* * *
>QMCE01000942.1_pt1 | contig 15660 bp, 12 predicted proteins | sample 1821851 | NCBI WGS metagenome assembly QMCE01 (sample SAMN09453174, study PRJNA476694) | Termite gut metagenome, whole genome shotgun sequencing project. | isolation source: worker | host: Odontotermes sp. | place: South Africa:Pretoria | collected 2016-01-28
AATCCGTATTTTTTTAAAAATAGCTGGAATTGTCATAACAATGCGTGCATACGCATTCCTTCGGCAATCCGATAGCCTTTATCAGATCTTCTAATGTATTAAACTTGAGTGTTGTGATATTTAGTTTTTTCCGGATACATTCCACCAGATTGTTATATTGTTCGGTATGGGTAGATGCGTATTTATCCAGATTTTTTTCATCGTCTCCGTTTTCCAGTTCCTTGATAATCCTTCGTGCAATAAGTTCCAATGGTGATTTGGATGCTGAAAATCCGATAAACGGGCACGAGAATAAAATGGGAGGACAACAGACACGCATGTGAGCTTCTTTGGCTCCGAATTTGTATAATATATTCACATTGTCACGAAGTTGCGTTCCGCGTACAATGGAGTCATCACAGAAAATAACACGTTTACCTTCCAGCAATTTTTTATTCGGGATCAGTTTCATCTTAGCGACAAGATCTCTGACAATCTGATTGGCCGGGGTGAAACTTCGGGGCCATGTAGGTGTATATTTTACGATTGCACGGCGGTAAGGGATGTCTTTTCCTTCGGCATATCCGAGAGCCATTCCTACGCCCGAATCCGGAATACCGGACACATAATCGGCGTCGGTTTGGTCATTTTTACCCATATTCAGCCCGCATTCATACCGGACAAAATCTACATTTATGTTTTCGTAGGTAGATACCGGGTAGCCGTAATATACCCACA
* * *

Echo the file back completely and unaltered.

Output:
>QMCE01000942.1_pt1 | contig 15660 bp, 12 predicted proteins | sample 1821851 | NCBI WGS metagenome assembly QMCE01 (sample SAMN09453174, study PRJNA476694) | Termite gut metagenome, whole genome shotgun sequencing project. | isolation source: worker | host: Odontotermes sp. | place: South Africa:Pretoria | collected 2016-01-28
AATCCGTATTTTTTTAAAAATAGCTGGAATTGTCATAACAATGCGTGCATACGCATTCCTTCGGCAATCCGATAGCCTTTATCAGATCTTCTAATGTATTAAACTTGAGTGTTGTGATATTTAGTTTTTTCCGGATACATTCCACCAGATTGTTATATTGTTCGGTATGGGTAGATGCGTATTTATCCAGATTTTTTTCATCGTCTCCGTTTTCCAGTTCCTTGATAATCCTTCGTGCAATAAGTTCCAATGGTGATTTGGATGCTGAAAATCCGATAAACGGGCACGAGAATAAAATGGGAGGACAACAGACACGCATGTGAGCTTCTTTGGCTCCGAATTTGTATAATATATTCACATTGTCACGAAGTTGCGTTCCGCGTACAATGGAGTCATCACAGAAAATAACACGTTTACCTTCCAGCAATTTTTTATTCGGGATCAGTTTCATCTTAGCGACAAGATCTCTGACAATCTGATTGGCCGGGGTGAAACTTCGGGGCCATGTAGGTGTATATTTTACGATTGCACGGCGGTAAGGGATGTCTTTTCCTTCGGCATATCCGAGAGCCATTCCTACGCCCGAATCCGGAATACCGGACACATAATCGGCGTCGGTTTGGTCATTTTTACCCATATTCAGCCCGCATTCATACCGGACAAAATCTACATTTATGTTTTCGTAGGTAGATACCGGGTAGCCGTAATATACCCACA